Chichester Sales Office Opening Soon. Read more.

Insights, Advice, Maintenance, Sustainability

Our top tips for maintaining a boat’s engine

A comprehensive boat maintenance programme will help to preserve the look, performance, integrity and value of your vessel. Whether it is the gunwhale or the bimini (yes, you might need to read our beginner’s guide to boat terminology), take the time to ensure all parts of your vessel are frequently cleaned, checked and serviced – especially when it comes to engine maintenance.

In a previous blog, we spoke in-depth about what regular maintenance should be done on a boat. We covered cleaning tips for various materials, storing your vessel, and saltwater boat maintenance, as well as providing a useful boat maintenance checklist. You can read our top maintenance tips blog here. Within the article, we did address engine maintenance, but such is its importance, we felt it was worthy of its own dedicated blog.

Table of Contents

Do boat engines require regular maintenance
Wear and tear on a boat engine
Winterising a boat’s engine

Do boat engines require regular maintenance?

Whether you own a car, a boat, or even a lawnmower, the engine will always require some sort of maintenance – and a boat is no different. Whether you have an inland boat (where the engine operates at lower revs) or an offshore vessel (where the engine runs at a higher RPM for extended periods of time), upkeep is essential.

First and foremost, we always recommend that our customers carefully read the boat engine’s manual, which should clearly detail procedures required, plus a maintenance schedule.

All boat engines require an annual service, which should take place before it is stored for the winter period. Inboard engines can be serviced afloat, whilst outboards and outdrives need to be taken out of the water ahead of any service. A typical service should include changing the oil, plus both the oil and fuel filters. In addition, the plugs, impeller and fan belt will need replacing periodically, whilst the shaft seals should be checked, and the bilges should be cleaned.

Whilst we expect boat owners to use the professionals to carry out the more technical engine maintenance tasks, we do advise that they conduct regular engine checks themselves. This should involve:

  • checking the wiring and pipework for any loose connections
  • inspecting the condition and tension of the drive belt
  • checking oil and coolant levels, like you would on a motor vehicle before going on a long journey
  • listening to the engine for any irregular sounds
  • looking in the bilges for signs of fuel, oil, or water leaks. Keeping the bilges clean will help with this
  • using your sense of smell to check for any petrol leaks
  • monitoring the levels of smoke coming out of the boat
  • checking the indirect cooling filter and whether water is being pumped out of the exhaust
  • checking the coolant level in the heat exchanger

Wear and tear on a boat engine

 Whilst out of the water, have a professional examine the anodes. Under hull equipment is covered by anodes, including outboard or stern drive, where the anodes are situated at the bottom of the leg.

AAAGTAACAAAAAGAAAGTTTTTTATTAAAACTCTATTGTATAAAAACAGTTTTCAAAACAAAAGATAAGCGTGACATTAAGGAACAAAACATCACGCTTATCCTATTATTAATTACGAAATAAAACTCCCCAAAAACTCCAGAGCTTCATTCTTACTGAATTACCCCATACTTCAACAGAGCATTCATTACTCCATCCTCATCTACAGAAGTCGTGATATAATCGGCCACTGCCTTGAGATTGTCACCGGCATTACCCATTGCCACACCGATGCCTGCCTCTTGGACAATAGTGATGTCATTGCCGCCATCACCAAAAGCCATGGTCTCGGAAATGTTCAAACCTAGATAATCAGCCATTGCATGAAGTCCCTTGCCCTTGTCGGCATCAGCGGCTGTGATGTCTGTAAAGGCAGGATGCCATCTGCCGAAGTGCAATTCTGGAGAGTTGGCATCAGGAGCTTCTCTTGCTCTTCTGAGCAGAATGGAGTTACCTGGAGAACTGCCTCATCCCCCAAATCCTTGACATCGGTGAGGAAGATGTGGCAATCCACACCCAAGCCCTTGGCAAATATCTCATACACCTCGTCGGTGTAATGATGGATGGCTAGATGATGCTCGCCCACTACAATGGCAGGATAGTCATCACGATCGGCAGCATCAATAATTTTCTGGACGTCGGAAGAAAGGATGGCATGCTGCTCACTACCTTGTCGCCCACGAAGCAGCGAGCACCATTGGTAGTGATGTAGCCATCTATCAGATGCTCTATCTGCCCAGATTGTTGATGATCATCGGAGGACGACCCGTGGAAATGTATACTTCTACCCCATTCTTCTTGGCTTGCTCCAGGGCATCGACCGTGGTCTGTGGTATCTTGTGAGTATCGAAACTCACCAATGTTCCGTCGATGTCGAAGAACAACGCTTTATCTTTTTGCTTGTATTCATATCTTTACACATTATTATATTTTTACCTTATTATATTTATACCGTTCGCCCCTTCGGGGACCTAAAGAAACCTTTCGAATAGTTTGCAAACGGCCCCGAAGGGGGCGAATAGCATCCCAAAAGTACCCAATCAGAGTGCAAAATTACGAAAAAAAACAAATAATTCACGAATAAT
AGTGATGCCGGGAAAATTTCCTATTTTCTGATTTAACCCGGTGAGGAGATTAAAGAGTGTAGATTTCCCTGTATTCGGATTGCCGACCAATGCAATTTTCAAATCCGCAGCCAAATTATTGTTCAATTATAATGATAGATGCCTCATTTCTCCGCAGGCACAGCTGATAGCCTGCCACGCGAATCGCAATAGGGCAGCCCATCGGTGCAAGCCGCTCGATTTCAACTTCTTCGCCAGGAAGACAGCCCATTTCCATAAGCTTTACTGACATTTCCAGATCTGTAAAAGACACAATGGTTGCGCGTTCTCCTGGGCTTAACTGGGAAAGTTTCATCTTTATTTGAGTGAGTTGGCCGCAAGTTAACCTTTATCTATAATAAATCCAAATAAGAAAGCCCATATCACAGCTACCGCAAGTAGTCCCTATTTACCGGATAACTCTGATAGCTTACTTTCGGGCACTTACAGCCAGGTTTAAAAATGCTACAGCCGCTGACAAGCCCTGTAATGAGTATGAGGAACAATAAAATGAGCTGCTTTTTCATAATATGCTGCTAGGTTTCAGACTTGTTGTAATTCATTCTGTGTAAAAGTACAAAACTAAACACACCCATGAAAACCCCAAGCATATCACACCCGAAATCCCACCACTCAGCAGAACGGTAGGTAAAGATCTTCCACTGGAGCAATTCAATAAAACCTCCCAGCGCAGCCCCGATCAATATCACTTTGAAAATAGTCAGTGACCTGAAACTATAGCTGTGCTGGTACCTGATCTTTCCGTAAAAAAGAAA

Anodes act as small shields that protect the metal from deteriorating. If they are worn by at least a third, they will need replacing. In addition, look closely at the outer edges of propeller blades, as well as the cutless bearing for any cracks or general wear and tear.

There are three types of anodes – for use in salt water, brackish and fresh water. However, most boats that are used inland are made of fibreglass, and therefore anodes are not required.

Winterising a boat’s engine

Again, the process of winterising an engine should be outlined in the manual. We recommend running the inboard engine to warm the oil before changing the oil and filters.

You will also want to use a suitable antifreeze to protect your engine. With indirect cooling, run the engine and continue to poor mixed antifreeze into the weed filter until it comes out of the exhaust.

It is important to make sure that that inlet seacock is turned off if you’re afloat, and open if the boat is lifted. In addition, make sure to check whether the internal coolant antifreeze is of the correct strength. For outdrive direct cooled engines, the block will also need to be drained, however, outboards will drain themselves and there is no need to winterise.

Finally, you will need to:

  • change the gear oil, check fluids, and change filters
  • ensure cylinders are lubricate by run fogging agent in through the carburettor (outboards only)
  • examine the stern drive, check oil, gaiters, locking pin, anodes and prop
  • fill fuel tanks as a way of avoiding condensation (for diesel boats). If you have a small petrol tank, we advise you empty it and refill it in the spring. Larger petrol tanks can just be topped up with fresh petrol in the spring.

 From our marina in Wargrave, we offer a full complement of competitively priced standard and specialist boat maintenance services, working with an extensive range of highly professional engineers, mechanics, trimmers and finishers with the advantage of having a fully stocked chandlery on site. Get in touch via this form, or speak with one of our experts by calling 01189 403211.